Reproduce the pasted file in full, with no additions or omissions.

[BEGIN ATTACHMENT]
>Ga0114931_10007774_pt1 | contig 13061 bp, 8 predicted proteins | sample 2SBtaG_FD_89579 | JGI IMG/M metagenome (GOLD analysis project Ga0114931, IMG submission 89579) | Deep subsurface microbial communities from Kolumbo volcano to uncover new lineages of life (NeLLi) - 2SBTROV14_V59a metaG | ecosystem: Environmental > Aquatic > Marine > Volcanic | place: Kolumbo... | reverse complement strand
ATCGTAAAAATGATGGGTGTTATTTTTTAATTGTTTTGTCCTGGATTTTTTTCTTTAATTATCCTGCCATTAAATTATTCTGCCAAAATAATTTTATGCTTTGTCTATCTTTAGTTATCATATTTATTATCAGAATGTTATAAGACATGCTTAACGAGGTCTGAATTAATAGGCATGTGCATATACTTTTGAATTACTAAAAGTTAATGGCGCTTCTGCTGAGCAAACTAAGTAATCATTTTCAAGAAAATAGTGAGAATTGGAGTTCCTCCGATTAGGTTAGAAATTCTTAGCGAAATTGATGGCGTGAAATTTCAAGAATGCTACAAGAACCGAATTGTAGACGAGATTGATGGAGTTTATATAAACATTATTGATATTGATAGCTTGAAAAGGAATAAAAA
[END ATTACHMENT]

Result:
>Ga0114931_10007774_pt1 | contig 13061 bp, 8 predicted proteins | sample 2SBtaG_FD_89579 | JGI IMG/M metagenome (GOLD analysis project Ga0114931, IMG submission 89579) | Deep subsurface microbial communities from Kolumbo volcano to uncover new lineages of life (NeLLi) - 2SBTROV14_V59a metaG | ecosystem: Environmental > Aquatic > Marine > Volcanic | place: Kolumbo... | reverse complement strand
ATCGTAAAAATGATGGGTGTTATTTTTTAATTGTTTTGTCCTGGATTTTTTTCTTTAATTATCCTGCCATTAAATTATTCTGCCAAAATAATTTTATGCTTTGTCTATCTTTAGTTATCATATTTATTATCAGAATGTTATAAGACATGCTTAACGAGGTCTGAATTAATAGGCATGTGCATATACTTTTGAATTACTAAAAGTTAATGGCGCTTCTGCTGAGCAAACTAAGTAATCATTTTCAAGAAAATAGTGAGAATTGGAGTTCCTCCGATTAGGTTAGAAATTCTTAGCGAAATTGATGGCGTGAAATTTCAAGAATGCTACAAGAACCGAATTGTAGACGAGATTGATGGAGTTTATATAAACATTATTGATATTGATAGCTTGAAAAGGAATAAAAA